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One of the greatest moviegoing experiences of my life occurred over a decade ago at Chicago’s historic Facets Cinematheque. I sat in the front row and watched the sun slowly rise as the earth gradually awakened in the opening shot of Carlos Reygadas’ “Silent Light.” For a fleeting moment, the relentless pace of the city that surrounded me froze and I was able to savor the breathtaking beauty and rich sensory detail of a natural environment all-too-often taken for granted. As we approach the one-year anniversary of the initial lockdown last March due to the COVID-19 pandemic, it’s worth reflecting on the extent to which each of our lives has begun to move at a different rhythm as a result of our physical distance from one another. I spent more time outdoors in 2020 than I ever have before, taking countless masked hikes while pausing to savor the sound of waves lapping against the shore, activities I never would’ve made time for had the world remained open.
What’s most rewarding about curator Sam Abbas’ short film collection, “Erēmīta (Anthologies),” is in how it magnifies the ways in which all of us, regardless of where we live, have become intrinsically connected by the challenges of this unprecedented era. At the precise moment that a kid onscreen found that his Zoom chat with peers had an unstable internet connection, the online screener I was viewing started to buffer, and I couldn’t help laughing. There’s perhaps no more appropriate way to view a picture depicting how our planet is in the process of rebooting. Clocking in just under an hour, “Erēmīta” is comprised of five short films that were shot and directed by esteemed cinematographers during the global lockdown. Stitching them together are meditative interludes helmed by Abbas, who structures the anthology in order to reflect the journey of Friedrich Nietzsche’s hermetic titular protagonist in “Thus Spoke Zarathustra,” whose transformation into an Übermensch (or “superman”) after years in solitude was unforgettably visualized in “2001: A Space Odyssey.”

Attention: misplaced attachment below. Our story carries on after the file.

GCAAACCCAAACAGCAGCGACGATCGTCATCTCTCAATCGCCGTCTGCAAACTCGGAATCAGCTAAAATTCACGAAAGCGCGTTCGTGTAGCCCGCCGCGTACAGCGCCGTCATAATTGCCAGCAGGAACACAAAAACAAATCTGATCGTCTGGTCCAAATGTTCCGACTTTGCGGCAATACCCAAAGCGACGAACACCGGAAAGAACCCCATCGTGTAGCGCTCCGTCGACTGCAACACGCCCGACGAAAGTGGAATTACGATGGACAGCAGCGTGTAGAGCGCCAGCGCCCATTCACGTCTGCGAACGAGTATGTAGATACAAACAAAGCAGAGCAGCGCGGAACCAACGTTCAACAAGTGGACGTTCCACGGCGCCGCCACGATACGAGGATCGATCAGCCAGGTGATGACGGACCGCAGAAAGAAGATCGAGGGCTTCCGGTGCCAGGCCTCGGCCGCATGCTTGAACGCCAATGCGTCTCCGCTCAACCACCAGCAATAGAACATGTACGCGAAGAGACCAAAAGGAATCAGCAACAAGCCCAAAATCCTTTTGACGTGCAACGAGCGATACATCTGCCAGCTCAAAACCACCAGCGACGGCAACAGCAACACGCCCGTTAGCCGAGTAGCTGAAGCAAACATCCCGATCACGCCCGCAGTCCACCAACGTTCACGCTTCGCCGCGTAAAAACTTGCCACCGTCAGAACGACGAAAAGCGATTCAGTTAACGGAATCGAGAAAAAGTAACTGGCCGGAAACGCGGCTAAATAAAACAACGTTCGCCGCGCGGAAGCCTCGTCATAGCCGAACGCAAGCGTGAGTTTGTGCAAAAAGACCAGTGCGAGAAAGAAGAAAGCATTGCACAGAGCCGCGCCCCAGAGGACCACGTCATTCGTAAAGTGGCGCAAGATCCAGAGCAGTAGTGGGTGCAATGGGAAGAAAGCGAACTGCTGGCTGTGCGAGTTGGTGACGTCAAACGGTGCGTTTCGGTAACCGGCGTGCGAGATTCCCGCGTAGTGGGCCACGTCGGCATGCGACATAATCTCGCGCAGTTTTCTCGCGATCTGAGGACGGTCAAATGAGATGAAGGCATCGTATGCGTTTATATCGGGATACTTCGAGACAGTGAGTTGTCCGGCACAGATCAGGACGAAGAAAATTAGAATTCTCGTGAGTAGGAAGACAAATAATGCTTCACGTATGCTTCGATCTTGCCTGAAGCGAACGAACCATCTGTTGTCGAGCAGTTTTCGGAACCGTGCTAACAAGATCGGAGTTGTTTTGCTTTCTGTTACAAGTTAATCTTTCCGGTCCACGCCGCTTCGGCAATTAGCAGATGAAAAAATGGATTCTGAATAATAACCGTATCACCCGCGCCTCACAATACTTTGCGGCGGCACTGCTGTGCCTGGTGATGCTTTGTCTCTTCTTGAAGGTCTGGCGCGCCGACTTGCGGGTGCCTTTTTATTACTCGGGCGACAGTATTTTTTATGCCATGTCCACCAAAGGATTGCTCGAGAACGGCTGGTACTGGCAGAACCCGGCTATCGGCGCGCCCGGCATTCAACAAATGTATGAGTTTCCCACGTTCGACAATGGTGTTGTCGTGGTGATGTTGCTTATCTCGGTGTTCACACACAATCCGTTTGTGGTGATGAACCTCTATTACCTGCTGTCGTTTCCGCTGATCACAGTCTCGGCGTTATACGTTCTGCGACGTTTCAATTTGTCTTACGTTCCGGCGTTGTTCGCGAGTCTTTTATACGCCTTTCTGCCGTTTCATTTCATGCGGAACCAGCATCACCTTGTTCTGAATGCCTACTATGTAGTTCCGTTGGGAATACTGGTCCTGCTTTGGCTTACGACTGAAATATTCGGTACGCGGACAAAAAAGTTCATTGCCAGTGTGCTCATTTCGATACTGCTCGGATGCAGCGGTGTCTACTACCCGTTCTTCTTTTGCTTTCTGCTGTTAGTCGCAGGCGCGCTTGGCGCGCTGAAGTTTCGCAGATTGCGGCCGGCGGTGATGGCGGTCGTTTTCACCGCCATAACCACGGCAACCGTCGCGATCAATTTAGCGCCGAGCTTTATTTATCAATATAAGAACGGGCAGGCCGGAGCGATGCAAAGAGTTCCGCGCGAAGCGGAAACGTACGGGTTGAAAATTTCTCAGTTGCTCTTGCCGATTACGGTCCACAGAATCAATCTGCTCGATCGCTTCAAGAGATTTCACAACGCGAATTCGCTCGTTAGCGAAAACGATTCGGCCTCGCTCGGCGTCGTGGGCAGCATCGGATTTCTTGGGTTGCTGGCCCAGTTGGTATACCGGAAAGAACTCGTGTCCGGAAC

With the total of deaths due to COVID-19 nearing 2.5 million, the filmmakers have made a wise and generous choice in donating all profits from this film to Amnesty International. That alone makes the project worthy of admiration, though what are its merits as a work of cinema? For its first third or so, “Erēmīta” moves so slowly that I was frequently tempted to search for its pulse. However, what starts as monumentally tedious eventually blossoms into something truly sublime, much like the past twelve months my fiancée and I have spent largely in our studio apartment. Kicking things off at a snail’s pace is Soledad Rodríguez’s “The Eagle and the Snake,” named after Zarathustra’s animal companions that accompany him on his lonely journey. Murky footage of pets and car rides make it seem as if we are peering through a thimble, suggesting how narrow our perspective has become during our daily routines. Only in the queasy last shot does the aspect ratio switch to widescreen as the camera is literally carried in a bag outside, which approximates the disorientation one feels when attempting to navigate your way outside while wearing a mask and fogged up glasses.